People say that the instant you hold your newborn child, you forget everything you went through to get to that moment. All the pain, panic and planning disappears into thin air, as you come to the realization that, it’s all good in the hood… so they say. I don’t have kids. But I have had a really tough couple of years, which no longer mattered when a black curtain dropped at 8:40pm on July 8th 2015.
When Foo Fighters announced their North American tour, I wasn’t as thrilled as a North American Foo Fighters fan should be. To any other fan it was fantastic news, but to me it was just another year I couldn’t afford to see them. It was embarrassing to be thirty years old, calling myself a “huge fan” when I had never seen them live. And now they were coming to Toronto again, and I wasn’t going… again. I’d like to say I took it well but that’d be furthest from the truth.
Straight out of some rock and roll fairytale, I made it to the show. My younger cousin had made his own announcement about the tour, and it was that he was going and I was going with him, as there was no one else he’d rather go with. So I did what any fangirl would do, I graciously accepted the offer, bounced off the walls, blared Foo Fighters for a year and counted down the days till the show. As the counts grew less and less, the band made a new announcement, Dave Grohl had broken his leg and they were forced to cancel shows. At the time, July 8th was only weeks away, and as badass as Dave Grohl is, he’s still human and would need time to heal. The amount of cuss words that flew out of my mouth the day I read the news, would force Jason Mewes to cover his ears. “Could this get any f***ing worse!?”
One appearance and six shows were cancelled in the UK and Europe, but no word on any Canadian cities. I stopped looking into the matter, as my fingernails couldn’t take the chomping and chewing. I wished Dave a speedy recovering, unplugged myself from any entertainment news, and kept my fingers crossed.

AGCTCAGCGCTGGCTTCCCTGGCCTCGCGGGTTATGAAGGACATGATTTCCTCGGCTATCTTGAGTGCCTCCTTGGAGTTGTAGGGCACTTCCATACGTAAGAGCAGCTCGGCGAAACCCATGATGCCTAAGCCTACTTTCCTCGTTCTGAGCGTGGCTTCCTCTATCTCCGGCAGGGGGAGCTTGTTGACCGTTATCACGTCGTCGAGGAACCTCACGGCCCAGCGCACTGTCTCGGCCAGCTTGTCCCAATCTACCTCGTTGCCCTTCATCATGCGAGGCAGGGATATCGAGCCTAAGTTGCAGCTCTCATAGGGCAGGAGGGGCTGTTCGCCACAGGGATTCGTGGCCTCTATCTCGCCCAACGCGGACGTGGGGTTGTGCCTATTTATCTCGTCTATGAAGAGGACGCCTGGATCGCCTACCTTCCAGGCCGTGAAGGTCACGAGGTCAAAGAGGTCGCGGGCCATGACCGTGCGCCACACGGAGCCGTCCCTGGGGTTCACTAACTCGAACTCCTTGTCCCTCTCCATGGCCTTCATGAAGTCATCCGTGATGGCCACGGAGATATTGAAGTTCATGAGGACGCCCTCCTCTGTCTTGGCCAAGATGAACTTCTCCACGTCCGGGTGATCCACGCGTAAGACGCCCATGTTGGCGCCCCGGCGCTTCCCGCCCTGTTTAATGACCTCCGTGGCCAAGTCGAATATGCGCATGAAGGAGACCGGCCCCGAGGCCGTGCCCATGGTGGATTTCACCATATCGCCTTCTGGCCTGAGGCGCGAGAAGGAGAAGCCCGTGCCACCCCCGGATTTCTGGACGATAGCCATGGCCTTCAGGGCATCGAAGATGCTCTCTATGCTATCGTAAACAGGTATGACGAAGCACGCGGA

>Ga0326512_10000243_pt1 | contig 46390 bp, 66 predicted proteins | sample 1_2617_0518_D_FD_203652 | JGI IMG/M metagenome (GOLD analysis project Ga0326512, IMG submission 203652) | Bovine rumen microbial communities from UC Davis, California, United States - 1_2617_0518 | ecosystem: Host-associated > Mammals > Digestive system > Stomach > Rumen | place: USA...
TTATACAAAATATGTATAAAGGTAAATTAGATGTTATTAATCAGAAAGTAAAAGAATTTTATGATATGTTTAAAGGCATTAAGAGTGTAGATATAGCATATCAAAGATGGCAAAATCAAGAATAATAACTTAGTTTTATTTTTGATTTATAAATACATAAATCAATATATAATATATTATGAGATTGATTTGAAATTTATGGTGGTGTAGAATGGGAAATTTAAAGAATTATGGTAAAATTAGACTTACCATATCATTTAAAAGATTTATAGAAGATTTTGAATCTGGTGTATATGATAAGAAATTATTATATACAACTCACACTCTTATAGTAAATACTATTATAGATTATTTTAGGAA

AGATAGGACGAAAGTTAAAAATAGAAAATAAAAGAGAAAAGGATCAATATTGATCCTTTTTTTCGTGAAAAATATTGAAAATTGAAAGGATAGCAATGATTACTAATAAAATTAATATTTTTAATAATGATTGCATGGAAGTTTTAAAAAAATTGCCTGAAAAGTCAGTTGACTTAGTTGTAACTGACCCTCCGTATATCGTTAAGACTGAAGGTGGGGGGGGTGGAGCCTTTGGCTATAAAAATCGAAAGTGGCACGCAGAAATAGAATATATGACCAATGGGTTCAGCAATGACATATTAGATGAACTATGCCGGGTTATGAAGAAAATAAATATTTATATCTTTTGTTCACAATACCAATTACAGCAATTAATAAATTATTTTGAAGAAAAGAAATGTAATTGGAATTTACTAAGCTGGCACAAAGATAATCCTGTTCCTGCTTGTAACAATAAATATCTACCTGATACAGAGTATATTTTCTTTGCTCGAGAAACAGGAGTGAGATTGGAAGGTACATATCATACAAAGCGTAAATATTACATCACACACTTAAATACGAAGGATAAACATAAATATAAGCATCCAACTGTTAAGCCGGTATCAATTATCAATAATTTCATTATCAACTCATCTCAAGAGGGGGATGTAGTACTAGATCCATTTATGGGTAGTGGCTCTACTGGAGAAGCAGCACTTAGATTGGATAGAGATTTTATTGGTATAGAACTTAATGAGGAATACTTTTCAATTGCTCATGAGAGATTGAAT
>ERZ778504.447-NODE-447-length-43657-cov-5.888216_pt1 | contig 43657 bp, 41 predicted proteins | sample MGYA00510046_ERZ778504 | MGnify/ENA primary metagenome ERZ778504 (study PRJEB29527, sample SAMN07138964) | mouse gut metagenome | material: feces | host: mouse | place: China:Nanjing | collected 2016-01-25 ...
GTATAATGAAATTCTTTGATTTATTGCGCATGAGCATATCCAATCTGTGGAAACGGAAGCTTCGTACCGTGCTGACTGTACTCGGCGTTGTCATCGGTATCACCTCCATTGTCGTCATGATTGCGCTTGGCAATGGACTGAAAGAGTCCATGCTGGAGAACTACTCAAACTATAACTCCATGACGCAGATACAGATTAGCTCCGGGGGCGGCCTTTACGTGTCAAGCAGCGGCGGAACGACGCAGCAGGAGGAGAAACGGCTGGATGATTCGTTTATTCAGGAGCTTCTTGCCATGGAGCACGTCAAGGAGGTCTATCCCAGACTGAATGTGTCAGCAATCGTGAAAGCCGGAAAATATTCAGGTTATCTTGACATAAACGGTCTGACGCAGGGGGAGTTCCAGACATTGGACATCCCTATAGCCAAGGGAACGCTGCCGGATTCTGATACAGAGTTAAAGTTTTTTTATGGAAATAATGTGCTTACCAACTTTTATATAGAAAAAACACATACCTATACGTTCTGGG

“Hello I’ve waited here for you” was the first words sung out of Dave Grohl’s mouth, on Wednesday night, when the black curtain dropped to reveal a wounded, but not broken rock god. Ironic that after years of waiting to see them, he sings that he’s been waiting for me, during their show opener Everlong. As I write this, I must admit that it’s only days after the concert, and my neck is still kinked from all the head-banging, THAT is a testament to how good the show was and how much it was worth waiting for.
“You wanna keep me in this chair! I want out of this f***ing chair! I wanna dance too mother f*****s!” Dave confesses to the audience, referring to the rock throne he had custom made for, what is now being called, The Broken Leg Tour. Truthfully, it does suck that he’s broken and it does suck that he’s stuck in that chair all summer, but anyone at that concert can attest that it didn’t effect the bands performance. How is it even possible to have that much stage presence, if you’re feet aren’t even touching the stage?
The band made it clear “we don’t play no two hour shows! We play all night!” They vowed to play until they were done and, kindly enough, picked up the tab on a very pricey Molson Amphitheater fine, for playing past Toronto’s concert curfew. “I can afford it” Dave laughs.
By some twist of fate, half of our row was empty, giving my cousin and I plenty of room to dance the night away in honor of a key players busted dancing feet. A warm black sky hung out over us, as the Foo Fighters tore the roof off the place, playing hit after hit, squeezing in covers of Queen’s Under Pressure and good old Tom Sawyer by Rush.
Just as you begin to forget that Dave’s throne isn’t a long lost band mate, he rises from it, and with the help of his friends and some crutches, he makes his way down the catwalk, sits on a stool, in front of a mic, and proceeds to sing an acoustic version to Hero. A powerful song, with a whole new meaning. If one man can get back on stage after a gnarly fall, can’t we all? Ordinary or not?
“It could be worse. It could. At the end of the day it could be worse.” He says.
It could. The man had a point. My cousin put his arm around me, and I put mine around him as our voices melted into the crowd, while we all sang “there goes my hero, watch him as he goes.” Nothing else seemed to matter at that moment. Just how they say.